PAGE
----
Nourished by Joy
Learn to nourish yourself and the other person with joy. Are you able to make the other person smile? Are you able to increase her confidence and enthusiasm? If you’re not able to do these small things for her, how can you say you love her? Sometimes a kind word is enough to help someone blossom like a flower.
Goodwill is not Enough
Your good intentions are not enough; you have to be artful. We may be filled with goodwill; we may be motivated by the desire to make the other person happy; but out of our clumsiness, we make them unhappy. Walking, eating, breathing, talking, and working are all opportunities to practice creating happiness inside you and around you. Mindful living is an art, and each of us has to train to be an artist.
What Love Needs to Survive
The Buddha said that nothing survives without food, including love. If you don’t know how to nourish and feed your love, it will die. If we know how to feed our love every day it will stay for a long time. One way we nourish our love is by being conscious of what we consume. Many of us think of our daily nourishment only in terms of what we eat. But in fact, there are four kinds of food that we consume every day. They are: edible food (what we put in our mouths to nourish our bodies), sensory food (what we smell, hear, taste, feel, and touch), volition (the motivation and intention that fuels us), and consciousness (this includes our individual consciousness, the collective consciousness, and our environment).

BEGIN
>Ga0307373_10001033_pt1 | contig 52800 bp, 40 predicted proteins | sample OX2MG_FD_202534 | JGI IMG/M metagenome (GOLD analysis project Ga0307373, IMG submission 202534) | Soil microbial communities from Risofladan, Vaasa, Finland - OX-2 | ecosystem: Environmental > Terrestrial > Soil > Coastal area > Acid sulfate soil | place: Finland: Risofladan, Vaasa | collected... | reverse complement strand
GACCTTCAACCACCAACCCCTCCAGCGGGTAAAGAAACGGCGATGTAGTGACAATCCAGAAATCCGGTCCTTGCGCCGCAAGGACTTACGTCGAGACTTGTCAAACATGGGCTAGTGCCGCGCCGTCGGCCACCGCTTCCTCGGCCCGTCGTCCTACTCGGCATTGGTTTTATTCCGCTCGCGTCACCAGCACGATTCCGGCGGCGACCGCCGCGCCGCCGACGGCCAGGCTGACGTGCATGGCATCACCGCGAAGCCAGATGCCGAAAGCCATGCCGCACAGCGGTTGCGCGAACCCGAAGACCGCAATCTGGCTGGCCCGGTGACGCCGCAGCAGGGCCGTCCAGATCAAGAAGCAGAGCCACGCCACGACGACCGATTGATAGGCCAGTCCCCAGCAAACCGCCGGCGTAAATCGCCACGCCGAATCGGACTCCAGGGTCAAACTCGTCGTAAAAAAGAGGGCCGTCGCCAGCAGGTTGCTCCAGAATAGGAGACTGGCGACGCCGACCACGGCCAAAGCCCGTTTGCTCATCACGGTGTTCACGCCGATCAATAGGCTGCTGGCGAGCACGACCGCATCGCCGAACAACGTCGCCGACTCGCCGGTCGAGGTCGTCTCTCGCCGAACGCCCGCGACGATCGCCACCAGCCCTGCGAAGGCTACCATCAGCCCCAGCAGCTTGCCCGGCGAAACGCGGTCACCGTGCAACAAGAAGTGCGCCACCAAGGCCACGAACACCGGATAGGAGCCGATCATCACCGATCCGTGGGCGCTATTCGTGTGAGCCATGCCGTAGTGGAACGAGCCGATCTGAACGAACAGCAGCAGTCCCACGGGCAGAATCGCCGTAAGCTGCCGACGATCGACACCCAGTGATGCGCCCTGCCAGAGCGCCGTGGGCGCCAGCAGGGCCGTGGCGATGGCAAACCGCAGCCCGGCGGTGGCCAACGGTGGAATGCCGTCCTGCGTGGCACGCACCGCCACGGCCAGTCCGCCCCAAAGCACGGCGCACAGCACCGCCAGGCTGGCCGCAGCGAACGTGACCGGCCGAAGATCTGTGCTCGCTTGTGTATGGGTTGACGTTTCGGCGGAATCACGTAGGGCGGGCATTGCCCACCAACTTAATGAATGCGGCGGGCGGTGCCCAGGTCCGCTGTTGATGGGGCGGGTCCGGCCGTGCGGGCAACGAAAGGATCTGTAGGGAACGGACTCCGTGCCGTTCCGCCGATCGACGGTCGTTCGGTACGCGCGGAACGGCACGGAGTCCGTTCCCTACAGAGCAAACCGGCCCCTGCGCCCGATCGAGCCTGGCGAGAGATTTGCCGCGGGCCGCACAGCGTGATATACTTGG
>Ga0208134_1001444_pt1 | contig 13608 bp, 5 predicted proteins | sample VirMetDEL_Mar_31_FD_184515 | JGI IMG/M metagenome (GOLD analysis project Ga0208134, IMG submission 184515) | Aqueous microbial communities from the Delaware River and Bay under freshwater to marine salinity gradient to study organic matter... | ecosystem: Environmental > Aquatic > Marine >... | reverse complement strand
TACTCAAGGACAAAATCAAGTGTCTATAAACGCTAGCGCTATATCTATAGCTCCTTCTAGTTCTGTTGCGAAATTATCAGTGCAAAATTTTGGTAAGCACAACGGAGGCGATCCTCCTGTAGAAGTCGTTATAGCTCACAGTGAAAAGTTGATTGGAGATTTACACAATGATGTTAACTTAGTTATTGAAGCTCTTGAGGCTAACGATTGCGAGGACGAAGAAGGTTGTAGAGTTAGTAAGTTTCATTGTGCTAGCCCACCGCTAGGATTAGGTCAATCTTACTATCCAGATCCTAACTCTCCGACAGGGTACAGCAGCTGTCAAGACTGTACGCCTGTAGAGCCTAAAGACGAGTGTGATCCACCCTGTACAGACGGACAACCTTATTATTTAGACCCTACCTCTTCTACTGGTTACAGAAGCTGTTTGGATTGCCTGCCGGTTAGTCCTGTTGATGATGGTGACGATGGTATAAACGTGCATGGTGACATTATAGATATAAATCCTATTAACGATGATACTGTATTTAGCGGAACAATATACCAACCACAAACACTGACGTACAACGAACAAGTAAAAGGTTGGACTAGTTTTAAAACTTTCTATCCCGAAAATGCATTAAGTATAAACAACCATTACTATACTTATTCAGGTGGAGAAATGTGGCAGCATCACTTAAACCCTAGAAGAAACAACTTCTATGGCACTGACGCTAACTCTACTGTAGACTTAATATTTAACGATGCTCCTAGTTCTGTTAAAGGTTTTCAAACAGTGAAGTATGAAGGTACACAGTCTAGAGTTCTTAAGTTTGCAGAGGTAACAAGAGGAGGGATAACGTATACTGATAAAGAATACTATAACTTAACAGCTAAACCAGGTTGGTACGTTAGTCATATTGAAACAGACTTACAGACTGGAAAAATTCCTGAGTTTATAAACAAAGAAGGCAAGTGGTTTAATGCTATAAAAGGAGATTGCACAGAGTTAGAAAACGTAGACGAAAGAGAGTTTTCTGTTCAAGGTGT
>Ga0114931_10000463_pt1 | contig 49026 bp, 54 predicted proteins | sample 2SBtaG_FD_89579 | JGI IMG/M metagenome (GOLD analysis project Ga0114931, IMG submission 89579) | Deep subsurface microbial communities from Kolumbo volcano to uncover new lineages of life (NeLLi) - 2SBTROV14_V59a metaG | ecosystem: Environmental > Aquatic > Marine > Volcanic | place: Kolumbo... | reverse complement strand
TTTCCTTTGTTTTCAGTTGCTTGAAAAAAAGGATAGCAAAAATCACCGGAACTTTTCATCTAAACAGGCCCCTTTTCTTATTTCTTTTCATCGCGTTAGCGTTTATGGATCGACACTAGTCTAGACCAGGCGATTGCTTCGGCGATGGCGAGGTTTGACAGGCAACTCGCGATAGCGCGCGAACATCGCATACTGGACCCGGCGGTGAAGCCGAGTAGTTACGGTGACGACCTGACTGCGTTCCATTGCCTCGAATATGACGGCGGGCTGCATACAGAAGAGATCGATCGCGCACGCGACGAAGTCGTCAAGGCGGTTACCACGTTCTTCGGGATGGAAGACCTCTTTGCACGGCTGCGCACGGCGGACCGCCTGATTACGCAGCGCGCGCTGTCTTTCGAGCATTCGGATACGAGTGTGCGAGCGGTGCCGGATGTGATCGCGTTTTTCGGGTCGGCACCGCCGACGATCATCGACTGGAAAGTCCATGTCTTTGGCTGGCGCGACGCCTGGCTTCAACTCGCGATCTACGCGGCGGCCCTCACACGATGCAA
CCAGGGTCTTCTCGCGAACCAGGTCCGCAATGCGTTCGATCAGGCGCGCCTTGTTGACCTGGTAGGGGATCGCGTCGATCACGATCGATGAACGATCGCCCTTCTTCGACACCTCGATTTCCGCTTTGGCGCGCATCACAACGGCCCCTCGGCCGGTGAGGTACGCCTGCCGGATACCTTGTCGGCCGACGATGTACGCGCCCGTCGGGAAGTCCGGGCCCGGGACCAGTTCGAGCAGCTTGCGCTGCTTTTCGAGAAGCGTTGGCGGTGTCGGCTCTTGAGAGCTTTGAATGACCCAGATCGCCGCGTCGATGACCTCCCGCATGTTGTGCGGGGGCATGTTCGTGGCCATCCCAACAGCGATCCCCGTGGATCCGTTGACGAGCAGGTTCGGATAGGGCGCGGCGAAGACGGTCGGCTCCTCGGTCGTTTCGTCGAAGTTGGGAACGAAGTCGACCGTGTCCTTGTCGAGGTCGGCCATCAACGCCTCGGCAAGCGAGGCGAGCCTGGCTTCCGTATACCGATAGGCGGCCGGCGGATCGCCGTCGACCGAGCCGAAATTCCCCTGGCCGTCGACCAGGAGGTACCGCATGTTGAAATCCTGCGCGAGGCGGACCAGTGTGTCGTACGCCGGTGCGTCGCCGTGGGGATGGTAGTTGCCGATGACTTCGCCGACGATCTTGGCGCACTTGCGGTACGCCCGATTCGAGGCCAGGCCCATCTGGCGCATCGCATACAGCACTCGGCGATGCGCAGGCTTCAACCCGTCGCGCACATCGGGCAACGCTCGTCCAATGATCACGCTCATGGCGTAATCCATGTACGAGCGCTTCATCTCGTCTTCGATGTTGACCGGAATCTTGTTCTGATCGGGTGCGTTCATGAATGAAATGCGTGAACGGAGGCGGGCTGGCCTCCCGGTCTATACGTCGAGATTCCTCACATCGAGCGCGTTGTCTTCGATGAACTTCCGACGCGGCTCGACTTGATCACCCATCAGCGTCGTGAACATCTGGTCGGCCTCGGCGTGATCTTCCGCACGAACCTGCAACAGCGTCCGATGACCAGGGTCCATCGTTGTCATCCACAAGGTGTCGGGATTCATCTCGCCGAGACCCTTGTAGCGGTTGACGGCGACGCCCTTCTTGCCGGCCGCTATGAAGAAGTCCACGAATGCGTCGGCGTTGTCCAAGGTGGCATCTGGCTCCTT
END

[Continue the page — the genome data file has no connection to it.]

The Beauty of the Body
The human body is one of the most beautiful things that we can see. We need to practice treating such beauty with reverence. Perhaps we’re afraid to contemplate beauty and that’s why we don’t treat our bodies and the bodies of others with respect.
Don’t say, “Love, compassion, joy, and equanimity are the way that saints love, so since I’m not a saint, I can’t possibly love that way.” The Buddha was a human being, and he practiced as we do. At first, love can be tainted with attachment, possessiveness, and the desire to control. But with the practice of mindfulness, concentration, and insight, we can transform these hindrances and have a love that is spacious, all-encompassing, and marvelous.
A Sleeping Child
There are times you may sit and look at a child when she’s sleeping. While the child sleeps, she reveals tenderness, suffering, and hope. Just contemplate a child sleeping and observe your feelings. Understanding and compassion will arise in you, and you will know how to take care of that child and make her happy. The same is true for your partner. You should have a chance to observe him when he sleeps. Look deeply, and see the tenderness that is revealed, the suffering, the hope, and the despair that can be expressed during sleep. Sit there for fifteen minutes or half an hour and just look. Understanding and compassion will arise in you, and you will know how to be there for your partner.
Many of us wait until it is too late to see what really matters to us. Sensual desire can feel so overwhelming that it’s often not until later that we see the many important things that have needed our attention. Everybody makes mistakes, but you can’t keep asking people to forgive you again and again. For example, instead of just saying, “I’m sorry I shouted at you,” you can train yourself not to shout so often. Instead of a quick apology, take the time and make the commitment to practice seeing the roots of your behavior.